It sure is cool to talk about the virtual law firm, isn’t it? Read the magazines and blogs catering to lawyers, wander the floors of the conferences – you can’t miss the bright, shiny new objects.
I’m writing this from my workspace, located on the top floor of a home on a leafy street. I’ve done three consultations today, fired off a bunch of emails, and had meetings with my staff and partners as we go through our week.
My office is about 30 minutes away by subway, but I won’t be there today. In fact, there’s a very good chance that I won’t be there more than a few days this month.
When I’m in the office, it’s to meet with clients personally and look folks in the eye. But actually work there?
Not so much.
I can be home when my family comes home, and I get to be the one who takes my son to school every morning.
I have lunch on my sofa, where I can watch a few minutes of television without interruption.
If there’s a lull in the action, I can take a walk around the neighborhood or grab a cup of coffee.
When my family wanted to take a two week vacation to Florida, I didn’t miss a beat. I could likely live thousands of miles from my practice without losing traction.
This Is Not A Virtual Law Firm
When you look at what I’ve got going, it’s not a virtual law firm.
According to the ABA, the virtual lawyer has “found dramatic new ways to communicate and collaborate with clients and other lawyers, produce documents, settle disputes, interact with courts, and manage legal knowledge. ELawyering encompasses all the ways in which lawyers can do their work using the Web and associated technologies.”
That’s not me. I use technology as a tool, much as attorneys before me used fax machines, copies, and typewriters. But it’s just that – a toolkit.
The ABA Elawyering Task Force tells us that, “[t]o be successful in the coming era, lawyers will need to know how to practice over the Web, manage client relationships in cyberspace, and ethically offer “unbundled” services.”
Is The Virtual Law Firm A Failure?
It seems as if the lifestyle design folks are starting to get their hooks into the legal profession, touting the virtual law firm as a way to work less, make more, and sit on the beach sipping drinks with umbrellas in them.
At the same time, I hear whispers from virtual lawyers who complain that they’re not making money. They’ve got these software packages, they read the books, they follow the virtual law firm gurus. In spite of this, success eludes them.
Clients get forms spitting out of the computer, emails and portals. Their lawyers are using these “dramatic new ways” rather than focusing on the real need of human contact and personal service.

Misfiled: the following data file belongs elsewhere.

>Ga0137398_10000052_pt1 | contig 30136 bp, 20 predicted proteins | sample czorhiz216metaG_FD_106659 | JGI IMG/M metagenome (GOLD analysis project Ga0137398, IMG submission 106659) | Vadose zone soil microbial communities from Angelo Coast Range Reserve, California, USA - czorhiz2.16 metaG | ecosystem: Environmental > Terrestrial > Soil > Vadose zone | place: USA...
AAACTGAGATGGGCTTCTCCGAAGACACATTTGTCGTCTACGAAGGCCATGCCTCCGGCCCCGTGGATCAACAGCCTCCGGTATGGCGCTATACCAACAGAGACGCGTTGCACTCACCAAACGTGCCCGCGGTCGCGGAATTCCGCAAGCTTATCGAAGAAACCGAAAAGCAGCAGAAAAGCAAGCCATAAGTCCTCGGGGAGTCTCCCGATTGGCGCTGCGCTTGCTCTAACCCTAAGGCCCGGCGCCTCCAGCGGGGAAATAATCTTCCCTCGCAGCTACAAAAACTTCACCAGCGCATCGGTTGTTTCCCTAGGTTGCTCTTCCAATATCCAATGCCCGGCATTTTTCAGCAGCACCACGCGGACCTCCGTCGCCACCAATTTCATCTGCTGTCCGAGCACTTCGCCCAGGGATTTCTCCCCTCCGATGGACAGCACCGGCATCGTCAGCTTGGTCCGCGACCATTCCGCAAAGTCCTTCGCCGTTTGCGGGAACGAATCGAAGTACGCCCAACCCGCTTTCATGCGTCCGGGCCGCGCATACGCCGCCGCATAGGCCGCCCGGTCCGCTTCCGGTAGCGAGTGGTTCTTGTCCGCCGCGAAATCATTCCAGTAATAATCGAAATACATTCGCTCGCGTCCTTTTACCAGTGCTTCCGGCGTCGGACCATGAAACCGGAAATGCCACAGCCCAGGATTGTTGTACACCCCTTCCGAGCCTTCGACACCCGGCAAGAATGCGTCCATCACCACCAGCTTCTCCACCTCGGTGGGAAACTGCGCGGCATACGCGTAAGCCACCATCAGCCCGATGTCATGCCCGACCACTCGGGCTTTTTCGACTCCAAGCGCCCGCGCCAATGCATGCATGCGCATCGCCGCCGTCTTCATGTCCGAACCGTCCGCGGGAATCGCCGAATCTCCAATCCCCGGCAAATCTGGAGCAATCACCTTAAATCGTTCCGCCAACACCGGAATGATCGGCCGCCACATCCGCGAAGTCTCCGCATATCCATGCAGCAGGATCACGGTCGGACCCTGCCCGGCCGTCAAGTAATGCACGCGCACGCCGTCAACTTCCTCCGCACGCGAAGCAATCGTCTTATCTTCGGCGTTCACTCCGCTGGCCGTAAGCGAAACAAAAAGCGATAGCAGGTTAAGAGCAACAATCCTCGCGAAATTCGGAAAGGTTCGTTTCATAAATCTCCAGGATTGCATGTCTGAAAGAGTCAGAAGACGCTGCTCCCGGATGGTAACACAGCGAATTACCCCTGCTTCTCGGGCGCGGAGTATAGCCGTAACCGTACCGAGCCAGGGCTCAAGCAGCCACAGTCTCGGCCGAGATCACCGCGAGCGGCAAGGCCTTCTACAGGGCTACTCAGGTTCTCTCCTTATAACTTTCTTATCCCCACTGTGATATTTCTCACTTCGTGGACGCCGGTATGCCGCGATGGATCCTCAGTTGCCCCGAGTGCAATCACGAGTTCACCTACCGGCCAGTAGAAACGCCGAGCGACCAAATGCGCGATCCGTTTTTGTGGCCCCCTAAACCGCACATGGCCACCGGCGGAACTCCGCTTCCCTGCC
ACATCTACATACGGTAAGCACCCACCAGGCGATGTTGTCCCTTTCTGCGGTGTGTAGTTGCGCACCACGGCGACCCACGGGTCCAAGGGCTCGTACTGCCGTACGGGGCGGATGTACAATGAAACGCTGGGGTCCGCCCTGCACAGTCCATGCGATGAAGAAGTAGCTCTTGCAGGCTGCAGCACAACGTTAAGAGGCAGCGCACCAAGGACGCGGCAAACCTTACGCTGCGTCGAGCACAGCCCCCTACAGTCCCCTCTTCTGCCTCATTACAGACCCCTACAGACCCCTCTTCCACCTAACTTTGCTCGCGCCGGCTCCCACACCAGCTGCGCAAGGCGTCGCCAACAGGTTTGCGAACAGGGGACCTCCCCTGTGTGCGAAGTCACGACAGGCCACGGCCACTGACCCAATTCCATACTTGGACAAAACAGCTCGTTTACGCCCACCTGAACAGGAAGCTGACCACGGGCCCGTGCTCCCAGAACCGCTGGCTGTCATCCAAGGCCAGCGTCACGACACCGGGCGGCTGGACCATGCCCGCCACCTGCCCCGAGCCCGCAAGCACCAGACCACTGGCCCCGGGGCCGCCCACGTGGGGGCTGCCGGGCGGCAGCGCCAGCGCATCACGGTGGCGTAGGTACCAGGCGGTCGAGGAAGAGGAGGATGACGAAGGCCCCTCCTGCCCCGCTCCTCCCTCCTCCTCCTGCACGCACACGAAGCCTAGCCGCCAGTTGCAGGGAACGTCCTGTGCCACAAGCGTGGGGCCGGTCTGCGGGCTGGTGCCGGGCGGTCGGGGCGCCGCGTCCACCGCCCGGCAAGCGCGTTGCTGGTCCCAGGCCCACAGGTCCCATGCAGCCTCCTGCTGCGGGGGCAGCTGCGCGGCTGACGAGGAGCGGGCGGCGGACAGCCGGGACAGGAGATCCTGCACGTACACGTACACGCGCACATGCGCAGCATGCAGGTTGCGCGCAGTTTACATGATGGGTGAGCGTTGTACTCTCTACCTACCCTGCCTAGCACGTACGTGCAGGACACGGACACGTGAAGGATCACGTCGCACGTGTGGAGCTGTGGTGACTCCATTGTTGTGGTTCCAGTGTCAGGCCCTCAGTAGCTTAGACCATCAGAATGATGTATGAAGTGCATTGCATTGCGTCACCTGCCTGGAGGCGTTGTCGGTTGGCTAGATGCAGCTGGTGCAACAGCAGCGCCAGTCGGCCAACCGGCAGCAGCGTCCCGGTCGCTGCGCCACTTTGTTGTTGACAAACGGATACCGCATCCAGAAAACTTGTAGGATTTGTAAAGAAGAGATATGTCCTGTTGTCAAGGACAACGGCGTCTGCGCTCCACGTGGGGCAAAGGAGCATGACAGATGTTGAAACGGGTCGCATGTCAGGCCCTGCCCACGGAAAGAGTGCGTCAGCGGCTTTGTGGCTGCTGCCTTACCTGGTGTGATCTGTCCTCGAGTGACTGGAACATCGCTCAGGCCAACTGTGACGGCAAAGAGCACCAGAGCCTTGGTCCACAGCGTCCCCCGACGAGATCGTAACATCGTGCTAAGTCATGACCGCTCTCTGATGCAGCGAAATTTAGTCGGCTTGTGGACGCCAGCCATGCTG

Some would say it’s a failure of marketing. Others would say their entire business model makes them somehow less than a “real” lawyer. I disagree with both points.
When I decided to become an untethered lawyer, I did so because I had an infant at home and didn’t want to be sitting in the office while he grew up. Not only that, my office had been just a few blocks from Ground Zero on that sunny Tuesday morning in September; I had experienced the difficulties inherent in transacting business in the face of that tragedy. I’d been toying with being location-independent for some time, so it was just the final push in the right direction.
The Virtual Law Firm’s Missing Ingredient
The personal relationship with my client is the thing I find most fun about being a lawyer. Becoming a virtual lawyer didn’t fit with me because I didn’t want to sit behind a computer screen all day. I needed to be in the real world, solving real problems. I realized early on that the mindset was more important that the technology.
Turns out, clients feel the same way.
Email doesn’t substitute for a phone call. A phone call isn’t the replacement for a handshake.
Those who offer the virtual law firm are selling something most people don’t want. People want to be able to make a personal connection with other people, to build trust in a lawyer’s expertise. They don’t want to be met with a password-encrypted firewall and triple-redundant backup systems.
How To Make It Ready For Prime Time?
There are lots of organizational concerns that go into creating a virtual law firm. You need staffing, management, marketing and file management solutions. You need to figure out how to connect with people who are not necessarily in front of you. In fact, you’ve got to determine when being face-to-face is best for the client.
What you don’t need or want is for a set of tools to function as a solution without more. A VLO platform may help, but it’s not smart to tout it as a revolutionary application for changing your entire business model.
That’s my take on it. But I’m curious to hear from you, practitioners working in a virtual law firm environment. Is it working for you? And if not, where do you think it’s coming up short?
Image credit: TranceMist.